Employing EU citizens in the UK – what you need to know with and without a Brexit deal and beyond
30th March 2019- 31st Dec 2020
If the proposed (November 18) Withdrawal Agreement is in place
Freedom of movement remains during the transition period, that is until 31st December 2020 or it could be until the end of 2022 if the transition period is extended (as the November 18 draft of the Withdrawal Agreement permits). The transition period is referred to in the Withdrawel Agreement as the 'ImplementationPeriod'
Those living lawfully in the UK before the end of the Implementation period are eligible for ‘settled status’ under the EU Settlement Scheme which will be open fully by 30 March 2019 and the deadline for applying is 30th June 2021.
The cost for an application was announced as £65 for an adult and, interestingly, some employers indicated that they would meet this cost for their employees who are EU citizens working in the UK. However, following the defeat of the Government's withdrawal agreement in the 'meaningful vote' in the House of Commons, the Prime Minsiter announced, on 21st January 2019, that the fee would be scrapped.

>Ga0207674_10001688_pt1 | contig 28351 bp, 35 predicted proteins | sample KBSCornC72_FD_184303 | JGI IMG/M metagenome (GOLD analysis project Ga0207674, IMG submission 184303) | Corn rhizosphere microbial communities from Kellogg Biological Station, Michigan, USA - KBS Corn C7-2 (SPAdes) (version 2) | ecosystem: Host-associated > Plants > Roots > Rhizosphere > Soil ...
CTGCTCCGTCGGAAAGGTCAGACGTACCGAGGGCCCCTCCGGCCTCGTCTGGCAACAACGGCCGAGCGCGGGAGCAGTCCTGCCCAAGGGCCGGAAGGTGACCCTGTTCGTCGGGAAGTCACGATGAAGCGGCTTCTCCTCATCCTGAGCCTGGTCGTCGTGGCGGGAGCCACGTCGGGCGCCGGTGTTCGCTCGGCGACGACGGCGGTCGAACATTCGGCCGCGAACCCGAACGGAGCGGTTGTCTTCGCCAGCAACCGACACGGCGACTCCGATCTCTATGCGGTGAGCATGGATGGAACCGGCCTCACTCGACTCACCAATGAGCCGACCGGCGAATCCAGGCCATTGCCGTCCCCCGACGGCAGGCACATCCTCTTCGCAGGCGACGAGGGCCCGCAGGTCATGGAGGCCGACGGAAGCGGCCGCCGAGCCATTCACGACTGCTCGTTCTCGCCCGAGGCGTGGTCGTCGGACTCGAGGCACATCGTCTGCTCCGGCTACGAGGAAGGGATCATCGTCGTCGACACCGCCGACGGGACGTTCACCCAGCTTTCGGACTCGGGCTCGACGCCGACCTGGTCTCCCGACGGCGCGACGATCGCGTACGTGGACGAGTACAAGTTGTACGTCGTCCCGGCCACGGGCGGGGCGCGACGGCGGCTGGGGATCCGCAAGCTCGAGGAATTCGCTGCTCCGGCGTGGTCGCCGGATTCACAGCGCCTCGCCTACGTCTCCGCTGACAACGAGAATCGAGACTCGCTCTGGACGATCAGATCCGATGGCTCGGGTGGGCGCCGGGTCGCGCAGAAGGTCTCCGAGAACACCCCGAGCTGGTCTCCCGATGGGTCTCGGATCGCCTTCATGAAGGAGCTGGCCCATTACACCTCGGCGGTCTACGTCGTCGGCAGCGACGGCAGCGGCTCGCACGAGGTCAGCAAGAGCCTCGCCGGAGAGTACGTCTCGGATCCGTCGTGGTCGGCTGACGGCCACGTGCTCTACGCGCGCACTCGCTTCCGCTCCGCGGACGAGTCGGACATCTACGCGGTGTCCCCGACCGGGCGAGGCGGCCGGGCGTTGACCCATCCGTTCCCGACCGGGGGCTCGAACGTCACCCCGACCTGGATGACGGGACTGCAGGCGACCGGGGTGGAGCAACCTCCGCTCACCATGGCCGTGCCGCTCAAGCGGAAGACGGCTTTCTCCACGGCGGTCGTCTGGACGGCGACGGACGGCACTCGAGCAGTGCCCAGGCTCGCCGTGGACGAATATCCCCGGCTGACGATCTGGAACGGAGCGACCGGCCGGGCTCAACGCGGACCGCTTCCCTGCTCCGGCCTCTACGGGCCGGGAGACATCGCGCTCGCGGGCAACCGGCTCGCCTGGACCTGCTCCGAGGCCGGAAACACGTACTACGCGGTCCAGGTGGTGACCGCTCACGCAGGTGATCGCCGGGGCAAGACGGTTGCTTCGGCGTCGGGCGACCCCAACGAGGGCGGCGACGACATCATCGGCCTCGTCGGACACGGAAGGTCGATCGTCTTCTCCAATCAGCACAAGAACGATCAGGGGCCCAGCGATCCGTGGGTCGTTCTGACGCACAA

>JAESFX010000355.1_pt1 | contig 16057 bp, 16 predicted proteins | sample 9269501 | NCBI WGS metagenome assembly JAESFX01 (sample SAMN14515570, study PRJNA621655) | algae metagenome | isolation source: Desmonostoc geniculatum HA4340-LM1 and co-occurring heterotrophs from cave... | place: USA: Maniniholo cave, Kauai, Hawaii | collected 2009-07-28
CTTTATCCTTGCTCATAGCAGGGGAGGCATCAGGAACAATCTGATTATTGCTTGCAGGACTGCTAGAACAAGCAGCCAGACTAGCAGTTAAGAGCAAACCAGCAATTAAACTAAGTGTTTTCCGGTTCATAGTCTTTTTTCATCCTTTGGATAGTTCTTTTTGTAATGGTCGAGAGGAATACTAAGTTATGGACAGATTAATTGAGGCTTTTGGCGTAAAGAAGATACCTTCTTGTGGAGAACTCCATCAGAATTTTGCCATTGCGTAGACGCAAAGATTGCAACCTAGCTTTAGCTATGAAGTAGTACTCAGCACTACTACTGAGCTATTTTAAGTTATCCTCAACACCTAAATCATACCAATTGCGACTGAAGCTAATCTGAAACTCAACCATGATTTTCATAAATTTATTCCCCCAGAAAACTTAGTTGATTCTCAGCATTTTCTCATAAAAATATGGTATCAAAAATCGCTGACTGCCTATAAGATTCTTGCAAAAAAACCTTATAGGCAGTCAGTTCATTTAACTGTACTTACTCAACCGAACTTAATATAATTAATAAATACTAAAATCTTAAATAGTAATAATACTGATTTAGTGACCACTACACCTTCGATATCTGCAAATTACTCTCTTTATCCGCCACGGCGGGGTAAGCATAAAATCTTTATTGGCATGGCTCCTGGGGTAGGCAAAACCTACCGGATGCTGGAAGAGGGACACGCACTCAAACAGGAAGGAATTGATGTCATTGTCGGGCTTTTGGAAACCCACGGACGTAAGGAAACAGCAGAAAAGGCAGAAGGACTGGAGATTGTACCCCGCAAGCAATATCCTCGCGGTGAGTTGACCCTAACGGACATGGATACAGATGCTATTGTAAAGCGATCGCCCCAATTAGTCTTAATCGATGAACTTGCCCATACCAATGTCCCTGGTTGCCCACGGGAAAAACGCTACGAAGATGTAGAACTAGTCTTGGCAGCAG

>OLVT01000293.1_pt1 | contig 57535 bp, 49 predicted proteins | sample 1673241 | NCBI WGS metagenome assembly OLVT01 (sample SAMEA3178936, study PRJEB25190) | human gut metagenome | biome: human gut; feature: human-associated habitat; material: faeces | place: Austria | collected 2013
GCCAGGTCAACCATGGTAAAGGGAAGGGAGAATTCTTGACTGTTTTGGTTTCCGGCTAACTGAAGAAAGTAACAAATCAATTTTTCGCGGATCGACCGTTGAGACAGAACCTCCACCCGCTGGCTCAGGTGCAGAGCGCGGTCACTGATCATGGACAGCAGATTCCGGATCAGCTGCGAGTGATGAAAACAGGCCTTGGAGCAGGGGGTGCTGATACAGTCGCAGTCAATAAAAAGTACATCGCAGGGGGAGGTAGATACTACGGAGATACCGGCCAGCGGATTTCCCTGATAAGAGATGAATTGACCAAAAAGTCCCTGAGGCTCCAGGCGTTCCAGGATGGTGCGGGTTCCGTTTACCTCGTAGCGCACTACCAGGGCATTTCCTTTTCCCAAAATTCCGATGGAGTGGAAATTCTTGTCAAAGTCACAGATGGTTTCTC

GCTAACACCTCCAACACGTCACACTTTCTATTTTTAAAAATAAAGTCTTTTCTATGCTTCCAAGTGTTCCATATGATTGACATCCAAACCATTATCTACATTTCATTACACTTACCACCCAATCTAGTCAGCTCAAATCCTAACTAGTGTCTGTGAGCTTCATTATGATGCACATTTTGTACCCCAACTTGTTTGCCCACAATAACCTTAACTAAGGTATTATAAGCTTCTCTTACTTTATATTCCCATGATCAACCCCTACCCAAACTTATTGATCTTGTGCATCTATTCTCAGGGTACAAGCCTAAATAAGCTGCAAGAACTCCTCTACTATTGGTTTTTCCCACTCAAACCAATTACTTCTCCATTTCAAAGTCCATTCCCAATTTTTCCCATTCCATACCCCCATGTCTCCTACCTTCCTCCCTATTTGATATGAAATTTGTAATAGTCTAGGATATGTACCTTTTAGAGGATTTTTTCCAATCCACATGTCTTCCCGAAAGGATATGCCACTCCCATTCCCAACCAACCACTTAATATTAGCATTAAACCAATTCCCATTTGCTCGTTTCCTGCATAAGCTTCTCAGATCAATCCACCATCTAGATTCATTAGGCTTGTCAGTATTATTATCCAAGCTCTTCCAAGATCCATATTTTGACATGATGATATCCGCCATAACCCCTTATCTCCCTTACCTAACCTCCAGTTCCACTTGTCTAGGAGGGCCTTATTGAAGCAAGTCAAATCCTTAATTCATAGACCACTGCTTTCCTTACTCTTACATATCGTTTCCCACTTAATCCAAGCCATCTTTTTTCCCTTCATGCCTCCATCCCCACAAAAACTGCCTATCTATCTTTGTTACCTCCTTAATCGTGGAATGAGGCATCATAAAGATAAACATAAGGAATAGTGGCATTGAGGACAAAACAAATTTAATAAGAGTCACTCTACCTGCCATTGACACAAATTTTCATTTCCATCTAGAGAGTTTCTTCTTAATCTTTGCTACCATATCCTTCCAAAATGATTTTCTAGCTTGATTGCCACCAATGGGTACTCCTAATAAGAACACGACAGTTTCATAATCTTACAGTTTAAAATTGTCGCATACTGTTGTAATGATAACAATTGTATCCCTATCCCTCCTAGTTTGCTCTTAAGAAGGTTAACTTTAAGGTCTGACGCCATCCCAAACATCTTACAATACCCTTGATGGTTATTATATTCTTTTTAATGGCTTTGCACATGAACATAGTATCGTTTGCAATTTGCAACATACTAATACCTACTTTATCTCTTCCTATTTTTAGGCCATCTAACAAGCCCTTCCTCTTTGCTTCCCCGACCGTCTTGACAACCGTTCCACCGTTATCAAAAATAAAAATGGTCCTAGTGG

The main points of the settlement scheme are
- EU citizens who have been living in the UK continuously for five years will be eligible for settled status in UK law.
- EU citizens who arrived before the end of the Implementation Period, but who have not been here for five years, will be eligible for pre-settled status, enabling them to stay until they have accumulated five years, after which they may apply for settled status
- the Withdrawal Agreement will also allow close family members who live in a different country to join an EU citizen at any time in the future under current rules, if the relationship existed before the end of the Implementation Period